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She says it's not, of course. She denies that absolutely.

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We need innovative, forward-thinking ideas. If we can get those into

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the programme for government, we'll be there, and if we can't, we won't.

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Danny Kennedy, as far as the Party is concerned,

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does this look to you like a sham fight, the whole idea of

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Arlene for First Minister, we mustn't have Martin McGuinness

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as First Minister under any circumstances?

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Is that a distraction in your eyes?

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I think it's increasingly clear that there is a precooked programme

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for government that has been

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agreed in part by Sinn Fein and the DUP.

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And I think that is seriously taking the electorate for granted,

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and I think that is a huge mistake, because everyone knows that

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in a mandatory coalition all of the parties will be part of

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the negotiation who are entitled to Executive seats.

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We don't know if the Ulster Unionist Party will be,

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because, of course, you walked out at the end of the last mandate.

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Is that a firm commitment on the part of the Ulster Unionists to be in government?

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The other factor that is really interesting to us is that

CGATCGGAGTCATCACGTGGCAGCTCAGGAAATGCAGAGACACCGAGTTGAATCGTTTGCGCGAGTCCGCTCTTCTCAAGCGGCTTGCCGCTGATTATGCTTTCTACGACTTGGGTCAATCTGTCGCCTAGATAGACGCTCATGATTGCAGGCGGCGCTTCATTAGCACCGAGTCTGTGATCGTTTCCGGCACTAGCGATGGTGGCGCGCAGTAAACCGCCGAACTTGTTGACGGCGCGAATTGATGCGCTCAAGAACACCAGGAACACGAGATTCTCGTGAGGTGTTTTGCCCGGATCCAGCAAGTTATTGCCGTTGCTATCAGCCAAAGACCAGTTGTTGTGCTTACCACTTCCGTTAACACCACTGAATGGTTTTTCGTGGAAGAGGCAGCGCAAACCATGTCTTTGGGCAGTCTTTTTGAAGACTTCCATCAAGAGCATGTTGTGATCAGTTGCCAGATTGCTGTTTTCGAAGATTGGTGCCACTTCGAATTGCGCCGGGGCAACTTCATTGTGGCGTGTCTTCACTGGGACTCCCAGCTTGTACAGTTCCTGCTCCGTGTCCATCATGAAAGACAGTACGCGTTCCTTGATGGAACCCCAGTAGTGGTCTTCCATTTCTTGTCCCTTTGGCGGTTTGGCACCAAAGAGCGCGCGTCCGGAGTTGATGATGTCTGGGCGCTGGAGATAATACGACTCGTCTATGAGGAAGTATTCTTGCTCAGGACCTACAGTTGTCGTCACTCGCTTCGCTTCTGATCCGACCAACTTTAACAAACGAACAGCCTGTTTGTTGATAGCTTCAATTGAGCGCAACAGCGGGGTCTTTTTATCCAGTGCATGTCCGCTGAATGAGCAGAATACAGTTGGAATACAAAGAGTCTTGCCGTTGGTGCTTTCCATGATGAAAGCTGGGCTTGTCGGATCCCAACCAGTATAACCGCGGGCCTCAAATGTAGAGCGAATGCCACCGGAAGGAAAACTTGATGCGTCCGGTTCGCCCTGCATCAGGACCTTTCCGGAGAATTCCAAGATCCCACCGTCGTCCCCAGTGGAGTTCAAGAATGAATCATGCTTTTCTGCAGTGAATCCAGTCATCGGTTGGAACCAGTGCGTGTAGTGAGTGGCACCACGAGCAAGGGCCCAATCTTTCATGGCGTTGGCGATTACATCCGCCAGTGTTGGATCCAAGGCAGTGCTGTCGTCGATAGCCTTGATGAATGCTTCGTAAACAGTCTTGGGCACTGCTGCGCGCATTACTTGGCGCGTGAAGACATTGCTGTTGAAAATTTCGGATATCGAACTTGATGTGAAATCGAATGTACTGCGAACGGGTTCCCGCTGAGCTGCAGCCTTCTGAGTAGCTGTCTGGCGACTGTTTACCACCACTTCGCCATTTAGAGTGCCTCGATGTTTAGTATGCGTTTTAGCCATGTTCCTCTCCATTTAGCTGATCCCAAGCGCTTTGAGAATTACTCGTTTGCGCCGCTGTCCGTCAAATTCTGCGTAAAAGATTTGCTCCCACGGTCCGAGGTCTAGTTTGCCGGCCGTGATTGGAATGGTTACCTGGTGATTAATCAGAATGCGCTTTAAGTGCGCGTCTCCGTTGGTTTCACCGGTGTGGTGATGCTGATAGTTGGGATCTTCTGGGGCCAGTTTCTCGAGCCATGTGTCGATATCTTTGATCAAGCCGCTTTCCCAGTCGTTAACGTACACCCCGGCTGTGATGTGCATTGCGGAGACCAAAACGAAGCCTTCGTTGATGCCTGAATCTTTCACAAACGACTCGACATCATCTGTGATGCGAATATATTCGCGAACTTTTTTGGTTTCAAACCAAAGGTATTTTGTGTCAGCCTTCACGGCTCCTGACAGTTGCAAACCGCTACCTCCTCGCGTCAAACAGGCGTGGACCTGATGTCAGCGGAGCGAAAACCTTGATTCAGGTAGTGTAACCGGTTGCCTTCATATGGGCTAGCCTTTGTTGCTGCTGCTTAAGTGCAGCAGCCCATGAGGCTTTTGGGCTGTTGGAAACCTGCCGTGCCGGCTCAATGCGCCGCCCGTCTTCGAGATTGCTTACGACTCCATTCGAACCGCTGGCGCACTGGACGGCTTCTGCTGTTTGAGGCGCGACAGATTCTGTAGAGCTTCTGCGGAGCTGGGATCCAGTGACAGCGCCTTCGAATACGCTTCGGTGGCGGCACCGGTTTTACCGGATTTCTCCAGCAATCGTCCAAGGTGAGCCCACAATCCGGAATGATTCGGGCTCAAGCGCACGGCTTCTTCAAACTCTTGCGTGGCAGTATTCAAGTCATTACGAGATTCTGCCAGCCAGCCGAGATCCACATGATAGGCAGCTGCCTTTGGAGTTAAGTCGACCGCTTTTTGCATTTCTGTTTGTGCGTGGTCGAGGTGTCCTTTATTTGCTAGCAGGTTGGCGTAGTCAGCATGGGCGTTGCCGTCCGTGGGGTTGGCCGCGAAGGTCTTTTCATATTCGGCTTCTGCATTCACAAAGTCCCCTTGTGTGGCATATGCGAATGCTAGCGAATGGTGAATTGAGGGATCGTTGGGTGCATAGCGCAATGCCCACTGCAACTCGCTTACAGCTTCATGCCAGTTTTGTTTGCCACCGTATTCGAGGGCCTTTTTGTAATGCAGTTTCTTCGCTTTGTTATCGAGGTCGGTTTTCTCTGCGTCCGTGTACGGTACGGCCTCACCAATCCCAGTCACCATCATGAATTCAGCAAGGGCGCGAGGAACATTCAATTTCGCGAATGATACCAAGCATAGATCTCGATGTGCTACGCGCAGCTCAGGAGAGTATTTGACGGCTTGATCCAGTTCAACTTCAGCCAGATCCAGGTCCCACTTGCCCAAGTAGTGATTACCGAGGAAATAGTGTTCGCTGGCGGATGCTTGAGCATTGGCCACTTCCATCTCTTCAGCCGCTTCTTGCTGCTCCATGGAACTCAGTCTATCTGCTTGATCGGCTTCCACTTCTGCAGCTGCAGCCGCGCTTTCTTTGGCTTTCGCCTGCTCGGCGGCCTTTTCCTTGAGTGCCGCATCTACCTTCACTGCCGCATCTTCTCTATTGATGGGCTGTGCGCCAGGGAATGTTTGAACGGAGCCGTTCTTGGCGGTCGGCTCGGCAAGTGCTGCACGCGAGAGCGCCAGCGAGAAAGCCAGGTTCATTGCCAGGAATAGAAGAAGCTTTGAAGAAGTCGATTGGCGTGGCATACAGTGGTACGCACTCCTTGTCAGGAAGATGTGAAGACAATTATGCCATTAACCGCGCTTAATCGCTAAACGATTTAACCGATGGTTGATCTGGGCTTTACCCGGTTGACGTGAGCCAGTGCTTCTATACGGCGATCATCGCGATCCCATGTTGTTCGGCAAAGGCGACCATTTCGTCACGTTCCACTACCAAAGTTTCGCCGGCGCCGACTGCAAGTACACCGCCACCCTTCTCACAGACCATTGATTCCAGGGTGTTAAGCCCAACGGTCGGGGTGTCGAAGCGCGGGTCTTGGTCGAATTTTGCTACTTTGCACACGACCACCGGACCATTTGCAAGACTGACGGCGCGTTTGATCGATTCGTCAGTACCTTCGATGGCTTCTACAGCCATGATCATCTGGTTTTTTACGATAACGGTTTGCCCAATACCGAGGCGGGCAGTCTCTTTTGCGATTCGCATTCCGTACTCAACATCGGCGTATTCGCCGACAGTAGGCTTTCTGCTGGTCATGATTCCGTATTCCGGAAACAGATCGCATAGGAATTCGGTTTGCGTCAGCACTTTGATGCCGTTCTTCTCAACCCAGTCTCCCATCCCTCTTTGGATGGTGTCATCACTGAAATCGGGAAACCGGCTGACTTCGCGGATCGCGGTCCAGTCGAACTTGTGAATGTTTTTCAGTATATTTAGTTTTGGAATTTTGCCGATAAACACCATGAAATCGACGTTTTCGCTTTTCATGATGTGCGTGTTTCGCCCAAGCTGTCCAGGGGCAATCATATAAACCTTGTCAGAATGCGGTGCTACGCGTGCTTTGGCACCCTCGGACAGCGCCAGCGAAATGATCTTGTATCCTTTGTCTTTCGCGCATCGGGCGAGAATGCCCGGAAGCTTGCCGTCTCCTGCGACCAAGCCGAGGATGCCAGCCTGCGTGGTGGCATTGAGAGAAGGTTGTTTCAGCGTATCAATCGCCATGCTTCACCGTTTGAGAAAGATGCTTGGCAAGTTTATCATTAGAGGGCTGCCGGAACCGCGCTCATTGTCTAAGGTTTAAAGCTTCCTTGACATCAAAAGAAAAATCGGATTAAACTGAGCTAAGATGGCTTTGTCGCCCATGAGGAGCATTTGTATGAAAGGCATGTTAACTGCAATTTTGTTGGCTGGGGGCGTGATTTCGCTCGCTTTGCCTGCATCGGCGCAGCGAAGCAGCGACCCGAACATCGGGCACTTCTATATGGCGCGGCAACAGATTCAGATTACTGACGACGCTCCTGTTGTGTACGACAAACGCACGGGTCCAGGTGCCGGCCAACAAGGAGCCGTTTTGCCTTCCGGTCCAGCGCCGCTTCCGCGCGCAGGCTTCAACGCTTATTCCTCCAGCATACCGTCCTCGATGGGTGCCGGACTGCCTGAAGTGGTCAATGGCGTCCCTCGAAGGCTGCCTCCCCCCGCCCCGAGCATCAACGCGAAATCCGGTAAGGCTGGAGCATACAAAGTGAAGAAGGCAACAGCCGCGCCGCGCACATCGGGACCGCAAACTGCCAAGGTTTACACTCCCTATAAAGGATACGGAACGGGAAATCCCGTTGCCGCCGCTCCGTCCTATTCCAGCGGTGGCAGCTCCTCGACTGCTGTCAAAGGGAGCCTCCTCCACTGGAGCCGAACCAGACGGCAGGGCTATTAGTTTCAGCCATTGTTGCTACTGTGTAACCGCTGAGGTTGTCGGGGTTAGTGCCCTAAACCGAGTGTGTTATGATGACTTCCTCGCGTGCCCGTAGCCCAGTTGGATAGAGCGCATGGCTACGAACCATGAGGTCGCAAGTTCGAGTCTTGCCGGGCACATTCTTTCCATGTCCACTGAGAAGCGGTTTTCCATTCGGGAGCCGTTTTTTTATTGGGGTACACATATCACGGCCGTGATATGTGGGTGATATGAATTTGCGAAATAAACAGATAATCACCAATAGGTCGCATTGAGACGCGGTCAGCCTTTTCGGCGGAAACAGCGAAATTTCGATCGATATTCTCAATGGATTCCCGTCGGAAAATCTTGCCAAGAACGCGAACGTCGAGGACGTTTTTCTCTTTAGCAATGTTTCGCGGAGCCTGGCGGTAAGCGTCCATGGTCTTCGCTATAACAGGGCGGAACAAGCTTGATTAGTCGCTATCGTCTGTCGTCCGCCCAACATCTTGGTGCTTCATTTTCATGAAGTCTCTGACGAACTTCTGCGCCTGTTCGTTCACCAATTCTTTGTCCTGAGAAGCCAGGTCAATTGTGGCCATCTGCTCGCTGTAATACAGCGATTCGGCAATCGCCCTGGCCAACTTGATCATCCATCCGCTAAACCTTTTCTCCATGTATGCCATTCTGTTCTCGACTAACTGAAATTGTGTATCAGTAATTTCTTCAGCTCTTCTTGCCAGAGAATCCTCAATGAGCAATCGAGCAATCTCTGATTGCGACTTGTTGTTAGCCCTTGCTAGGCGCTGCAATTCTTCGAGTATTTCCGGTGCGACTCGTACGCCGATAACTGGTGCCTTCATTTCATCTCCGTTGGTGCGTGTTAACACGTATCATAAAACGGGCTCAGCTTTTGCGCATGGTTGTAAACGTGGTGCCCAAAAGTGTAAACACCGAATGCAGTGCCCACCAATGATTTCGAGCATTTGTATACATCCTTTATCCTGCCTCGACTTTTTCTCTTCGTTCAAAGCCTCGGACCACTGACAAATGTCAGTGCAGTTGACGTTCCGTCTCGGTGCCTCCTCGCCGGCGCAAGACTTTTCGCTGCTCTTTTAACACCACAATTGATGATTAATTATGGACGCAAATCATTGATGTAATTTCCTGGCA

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the DUP's campaign has been centred around one person, their leader.

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And, in fact, it's gone to the extent that my wife received

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yesterday a letter in the post from Arlene to say

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that if she didn't vote for the DUP candidate in my area,

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bad things would happen.

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-And that we could go back...

-And is she going to take that advice?

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I think that's very unlikely.

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But the difficulty is, it's a campaign around one individual,

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and centred primarily for purely party political interests,

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not in the best interests of the people of Northern Ireland.

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Maybe the DUP believes it has a leader worth trumpeting.

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-Exactly!

-Stormont needs to work for all of the people.

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Not a shared-out, but a shared responsibility.